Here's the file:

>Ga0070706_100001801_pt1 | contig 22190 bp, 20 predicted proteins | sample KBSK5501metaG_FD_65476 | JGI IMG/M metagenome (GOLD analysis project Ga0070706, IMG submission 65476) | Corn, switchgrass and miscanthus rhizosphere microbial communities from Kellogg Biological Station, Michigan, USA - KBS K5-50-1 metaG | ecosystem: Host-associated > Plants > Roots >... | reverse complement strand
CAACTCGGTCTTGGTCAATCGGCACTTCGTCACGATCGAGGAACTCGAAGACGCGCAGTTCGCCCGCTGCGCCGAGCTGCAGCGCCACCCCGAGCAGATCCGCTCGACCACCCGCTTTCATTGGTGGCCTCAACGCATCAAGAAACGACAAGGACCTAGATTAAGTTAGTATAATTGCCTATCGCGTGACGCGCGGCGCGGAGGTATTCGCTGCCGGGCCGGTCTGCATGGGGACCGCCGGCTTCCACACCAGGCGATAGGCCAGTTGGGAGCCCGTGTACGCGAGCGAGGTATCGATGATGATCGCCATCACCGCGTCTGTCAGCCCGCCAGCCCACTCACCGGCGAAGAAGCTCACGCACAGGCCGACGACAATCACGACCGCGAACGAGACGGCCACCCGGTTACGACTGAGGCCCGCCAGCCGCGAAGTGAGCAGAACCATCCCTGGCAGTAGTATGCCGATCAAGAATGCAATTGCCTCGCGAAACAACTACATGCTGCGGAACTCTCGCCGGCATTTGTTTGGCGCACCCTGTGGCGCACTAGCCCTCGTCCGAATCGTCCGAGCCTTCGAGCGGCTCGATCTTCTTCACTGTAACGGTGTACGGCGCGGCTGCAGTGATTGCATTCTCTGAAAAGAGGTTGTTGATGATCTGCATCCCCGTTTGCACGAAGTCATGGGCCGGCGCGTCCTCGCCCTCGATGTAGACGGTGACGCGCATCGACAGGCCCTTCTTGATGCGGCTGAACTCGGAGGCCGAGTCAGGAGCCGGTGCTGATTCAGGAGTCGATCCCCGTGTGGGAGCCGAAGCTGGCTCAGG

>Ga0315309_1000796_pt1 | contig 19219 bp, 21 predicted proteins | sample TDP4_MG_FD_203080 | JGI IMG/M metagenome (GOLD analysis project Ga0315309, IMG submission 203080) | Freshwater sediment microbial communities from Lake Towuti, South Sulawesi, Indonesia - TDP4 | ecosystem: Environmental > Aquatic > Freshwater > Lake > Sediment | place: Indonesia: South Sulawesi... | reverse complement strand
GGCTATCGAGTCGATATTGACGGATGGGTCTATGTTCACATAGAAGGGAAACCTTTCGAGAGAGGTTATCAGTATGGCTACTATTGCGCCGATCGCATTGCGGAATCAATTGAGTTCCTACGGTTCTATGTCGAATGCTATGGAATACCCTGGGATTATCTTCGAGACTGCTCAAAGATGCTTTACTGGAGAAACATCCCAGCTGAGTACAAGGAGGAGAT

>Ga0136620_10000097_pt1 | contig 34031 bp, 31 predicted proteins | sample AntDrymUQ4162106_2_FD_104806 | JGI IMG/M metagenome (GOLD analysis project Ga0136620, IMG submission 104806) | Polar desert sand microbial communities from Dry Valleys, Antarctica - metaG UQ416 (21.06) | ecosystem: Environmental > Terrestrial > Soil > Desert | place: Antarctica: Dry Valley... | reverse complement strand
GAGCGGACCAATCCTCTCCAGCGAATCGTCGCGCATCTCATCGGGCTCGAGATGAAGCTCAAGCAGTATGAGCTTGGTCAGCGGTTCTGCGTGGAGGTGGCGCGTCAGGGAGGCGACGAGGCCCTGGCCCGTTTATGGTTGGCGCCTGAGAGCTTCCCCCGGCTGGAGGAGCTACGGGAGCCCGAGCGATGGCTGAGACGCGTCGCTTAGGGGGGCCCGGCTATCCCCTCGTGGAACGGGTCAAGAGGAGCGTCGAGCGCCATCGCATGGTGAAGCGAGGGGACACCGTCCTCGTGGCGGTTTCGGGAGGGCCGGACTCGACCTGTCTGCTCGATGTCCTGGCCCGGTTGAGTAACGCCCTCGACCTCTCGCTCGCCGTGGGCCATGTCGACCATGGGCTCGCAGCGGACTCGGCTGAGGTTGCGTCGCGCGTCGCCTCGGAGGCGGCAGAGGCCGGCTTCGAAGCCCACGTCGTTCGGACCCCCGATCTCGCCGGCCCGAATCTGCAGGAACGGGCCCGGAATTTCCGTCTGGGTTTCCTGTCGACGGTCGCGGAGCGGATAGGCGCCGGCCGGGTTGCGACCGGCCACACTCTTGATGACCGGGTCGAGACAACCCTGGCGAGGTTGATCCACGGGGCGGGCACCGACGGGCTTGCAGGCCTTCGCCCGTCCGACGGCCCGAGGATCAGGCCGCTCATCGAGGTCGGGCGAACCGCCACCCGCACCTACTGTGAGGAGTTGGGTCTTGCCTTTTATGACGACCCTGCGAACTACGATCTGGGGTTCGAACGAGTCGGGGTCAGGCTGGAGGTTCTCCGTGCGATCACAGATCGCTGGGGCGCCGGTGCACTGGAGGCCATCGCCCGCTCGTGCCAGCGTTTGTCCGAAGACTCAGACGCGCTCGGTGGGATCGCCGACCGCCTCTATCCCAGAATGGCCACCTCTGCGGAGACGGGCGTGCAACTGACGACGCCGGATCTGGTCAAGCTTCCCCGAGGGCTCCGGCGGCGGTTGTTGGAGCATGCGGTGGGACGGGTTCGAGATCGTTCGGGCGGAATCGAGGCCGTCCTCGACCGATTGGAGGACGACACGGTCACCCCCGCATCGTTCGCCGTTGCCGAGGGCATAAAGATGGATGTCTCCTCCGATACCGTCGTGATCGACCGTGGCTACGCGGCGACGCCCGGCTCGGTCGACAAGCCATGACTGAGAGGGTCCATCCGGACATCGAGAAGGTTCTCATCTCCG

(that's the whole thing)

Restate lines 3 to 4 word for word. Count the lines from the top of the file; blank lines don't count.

>Ga0315309_1000796_pt1 | contig 19219 bp, 21 predicted proteins | sample TDP4_MG_FD_203080 | JGI IMG/M metagenome (GOLD analysis project Ga0315309, IMG submission 203080) | Freshwater sediment microbial communities from Lake Towuti, South Sulawesi, Indonesia - TDP4 | ecosystem: Environmental > Aquatic > Freshwater > Lake > Sediment | place: Indonesia: South Sulawesi... | reverse complement strand
GGCTATCGAGTCGATATTGACGGATGGGTCTATGTTCACATAGAAGGGAAACCTTTCGAGAGAGGTTATCAGTATGGCTACTATTGCGCCGATCGCATTGCGGAATCAATTGAGTTCCTACGGTTCTATGTCGAATGCTATGGAATACCCTGGGATTATCTTCGAGACTGCTCAAAGATGCTTTACTGGAGAAACATCCCAGCTGAGTACAAGGAGGAGAT